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Catholic Church


A Church of England vicar shouted: ‘I’m from the Vatican, you’re f*cked’ as he brawled with police after a vodka-fuelled nightclub binge.

Parish priest Gareth Jones, 36, yelled: ‘I have diplomatic immunity’ as he punched, kicked, bit and spat at a police officer and a paramedic who found him passed out in his clerical frock on Charing Cross Road, in Covent Garden, central London.

When paramedic Ian Pollock gently shook the passed-out pastor at 2.30am to check he was alright, he awoke and growled: ‘I am going to f*ck you up.’

Jones threatened to attack Mr Pollock but was unable to stand up after downing three bottles of wine, several pints of beer, a number of gin and tonics and vodka during a binge of Biblical proportions.

The married father-of-one, who was ordained in 2006 and serves at St Mary and the Virgin in Great Ilford, northeast London, then lashed out and kicked the emergency worker twice in the leg.

Fearing for his safety, Mr Pollock mounted the violent vicar in the street in a desperate attempt to subdue him.

‘Two police officers on the other side of the road see what’s going on,’ said prosecutor Edward Aydin.

‘Mr Pollock, fearing an attack, positioned himself on top of Mr Jones to protect himself.

‘Mr Jones is still attacking the paramedic, he punches him in the chest then tried to bite his arms and is spitting on him.’

As the officers tried to hold Jones’ legs during the struggle, he kicked PC Andrew Fletcher in the left cheek before claiming he was from the Vatican embassy in a cunning attempt to avoid arrest.

‘He says: ‘I have diplomatic immunity’,’ said Mr Aydin.

‘The officer says ‘which embassy?’ and he says: ‘The Vatican, you’re f*cked.’

‘He is growling makes no attempt to respond to a caution and continues to shout that he has diplomatic immunity.’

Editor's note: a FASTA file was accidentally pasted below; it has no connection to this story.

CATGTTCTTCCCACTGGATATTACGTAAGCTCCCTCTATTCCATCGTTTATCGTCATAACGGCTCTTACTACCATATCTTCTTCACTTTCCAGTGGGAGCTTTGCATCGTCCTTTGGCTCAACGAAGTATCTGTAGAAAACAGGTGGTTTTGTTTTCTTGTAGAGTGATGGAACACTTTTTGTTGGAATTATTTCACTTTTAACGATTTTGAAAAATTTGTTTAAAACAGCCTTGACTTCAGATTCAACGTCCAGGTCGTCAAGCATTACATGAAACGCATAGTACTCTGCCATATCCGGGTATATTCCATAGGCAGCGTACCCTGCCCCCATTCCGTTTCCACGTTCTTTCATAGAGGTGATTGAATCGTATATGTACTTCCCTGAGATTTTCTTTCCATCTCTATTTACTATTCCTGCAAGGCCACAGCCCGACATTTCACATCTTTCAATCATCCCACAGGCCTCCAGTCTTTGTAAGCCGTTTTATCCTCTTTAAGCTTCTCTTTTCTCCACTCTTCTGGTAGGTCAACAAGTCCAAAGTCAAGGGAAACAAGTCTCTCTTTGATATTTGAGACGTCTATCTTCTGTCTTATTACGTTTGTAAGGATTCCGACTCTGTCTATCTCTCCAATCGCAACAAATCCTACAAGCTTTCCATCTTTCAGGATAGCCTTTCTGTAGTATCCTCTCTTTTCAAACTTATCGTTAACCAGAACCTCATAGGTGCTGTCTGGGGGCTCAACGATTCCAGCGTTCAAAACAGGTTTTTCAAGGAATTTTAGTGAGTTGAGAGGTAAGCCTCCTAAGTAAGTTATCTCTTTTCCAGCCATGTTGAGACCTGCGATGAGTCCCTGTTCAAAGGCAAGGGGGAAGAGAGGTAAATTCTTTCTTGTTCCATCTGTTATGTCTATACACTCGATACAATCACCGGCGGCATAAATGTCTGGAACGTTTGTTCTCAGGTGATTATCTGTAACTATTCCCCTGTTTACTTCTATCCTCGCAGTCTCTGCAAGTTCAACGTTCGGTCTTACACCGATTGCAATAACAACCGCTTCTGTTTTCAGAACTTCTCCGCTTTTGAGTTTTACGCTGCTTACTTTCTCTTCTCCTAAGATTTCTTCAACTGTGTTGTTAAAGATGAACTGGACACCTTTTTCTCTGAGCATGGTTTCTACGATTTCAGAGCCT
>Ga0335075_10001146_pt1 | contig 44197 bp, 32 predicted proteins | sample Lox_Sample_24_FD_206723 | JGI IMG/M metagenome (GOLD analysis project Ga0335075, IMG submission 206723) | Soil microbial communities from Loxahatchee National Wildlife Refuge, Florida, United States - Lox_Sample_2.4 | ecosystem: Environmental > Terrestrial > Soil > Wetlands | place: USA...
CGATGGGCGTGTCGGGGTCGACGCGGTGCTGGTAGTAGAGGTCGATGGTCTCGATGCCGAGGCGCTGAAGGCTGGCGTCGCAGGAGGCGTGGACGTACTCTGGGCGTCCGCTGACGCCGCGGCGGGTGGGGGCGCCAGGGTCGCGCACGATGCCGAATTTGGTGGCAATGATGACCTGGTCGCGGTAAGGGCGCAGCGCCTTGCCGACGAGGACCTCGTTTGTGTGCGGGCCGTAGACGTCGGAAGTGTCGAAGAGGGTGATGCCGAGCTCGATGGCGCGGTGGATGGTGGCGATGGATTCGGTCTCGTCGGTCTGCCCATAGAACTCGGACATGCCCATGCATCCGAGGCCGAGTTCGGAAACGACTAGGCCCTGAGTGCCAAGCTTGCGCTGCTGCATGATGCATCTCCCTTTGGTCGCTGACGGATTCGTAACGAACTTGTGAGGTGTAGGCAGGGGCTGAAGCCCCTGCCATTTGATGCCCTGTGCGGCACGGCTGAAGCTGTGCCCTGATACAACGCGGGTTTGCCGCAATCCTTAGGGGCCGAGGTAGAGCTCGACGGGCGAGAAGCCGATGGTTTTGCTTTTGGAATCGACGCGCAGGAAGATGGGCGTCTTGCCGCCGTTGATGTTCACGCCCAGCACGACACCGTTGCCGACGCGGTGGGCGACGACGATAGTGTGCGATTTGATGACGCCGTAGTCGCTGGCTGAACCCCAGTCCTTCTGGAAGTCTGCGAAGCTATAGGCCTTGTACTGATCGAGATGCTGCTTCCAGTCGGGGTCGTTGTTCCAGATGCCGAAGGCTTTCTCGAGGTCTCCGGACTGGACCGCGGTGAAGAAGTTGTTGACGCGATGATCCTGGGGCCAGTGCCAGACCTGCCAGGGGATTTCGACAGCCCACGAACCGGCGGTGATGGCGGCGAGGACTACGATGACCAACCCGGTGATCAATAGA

He added: ‘I’m not sure if he has anything to do with the Vatican because he is with the Church of England.

‘There’s no relationship between those two religions.’

PC Fletcher had to put a leg strap around the vicar’s ankles before he was put in a police van and taken to Belgravia Police Station.

He told officers he had been drinking at El Vino and The George on Fleet Street before heading to a nightclub in Soho, adding: ‘I am utterly ashamed and sorry for any harm that I have caused.’

Today (Fri) he appeared at Highbury Magistrates’ Court wearing a black suit jacket over a white shirt and blue tie as he pleaded guilty to two counts of assault by beating.

The court heard that Jones has previous convictions for communicating a false bomb hoax, affray, possession of cannabis, fraud, criminal damage, and driving matters, all before he was 21 years old.

‘Mr Jones told me he had a misspent youth,’ said Dominic Hockley, defending.

‘He is deeply ashamed, he is entirely remorseful, it is a far cry from a man who in 2006 having been ordained as a pastor set up in Brighton and Hove the ‘Street Pastors’ who go acting with the police and with the paramedics looking after homeless drunks and those on drugs.’

Mr Hockley told the court that Jones had consumed around 53 units of alcohol before the incident and is seeking help to deal with alcoholism.

He said: ‘The drinking had moved on from social drinking with his wife to something far more devastating.

‘To say that this incident has been a wake-up call would be an understatement.’

Jones will have to face an ecclesiastical court which may impose a lifetime ban on him serving the church after his conviction.

‘It will mean that his position at his current church is in jeopardy and he will have to move out of the family home,’ said Mr Hockley.

‘This will have huge implications on his career, family life and his home.’

District Judge Robin McPhee ordered Jones to pay £700 in fines, £200 compensation to PC Fletcher, £200 compensation to Mr Pollock, as well as £85 prosecution costs and a £35 victim surcharge.

He said: ‘You have known for two years that you had a significant problem with alcohol which you told me.

‘Nonetheless you decided to go out and drink to the extent that you are found asleep in a doorway.’

He continued: ‘Both of these individuals are working in the public sector providing a service to the public, and in these circumstances not only were they providing a public service, but they were specifically coming to assist you.’

Judge McPhee accepted that Jones was remorseful and said he had ‘turned his life around’ after the  convictions from his youth.

Jones, of South Park Road, Ilford, northeast London, is said to be cooperating with Redbridge Alcohol Services and AA as he seeks help with his alcoholism.

source: Court News UK








Catholic Church pays compensation but won’t admit child abuse liability

© Kai Pfaffenbach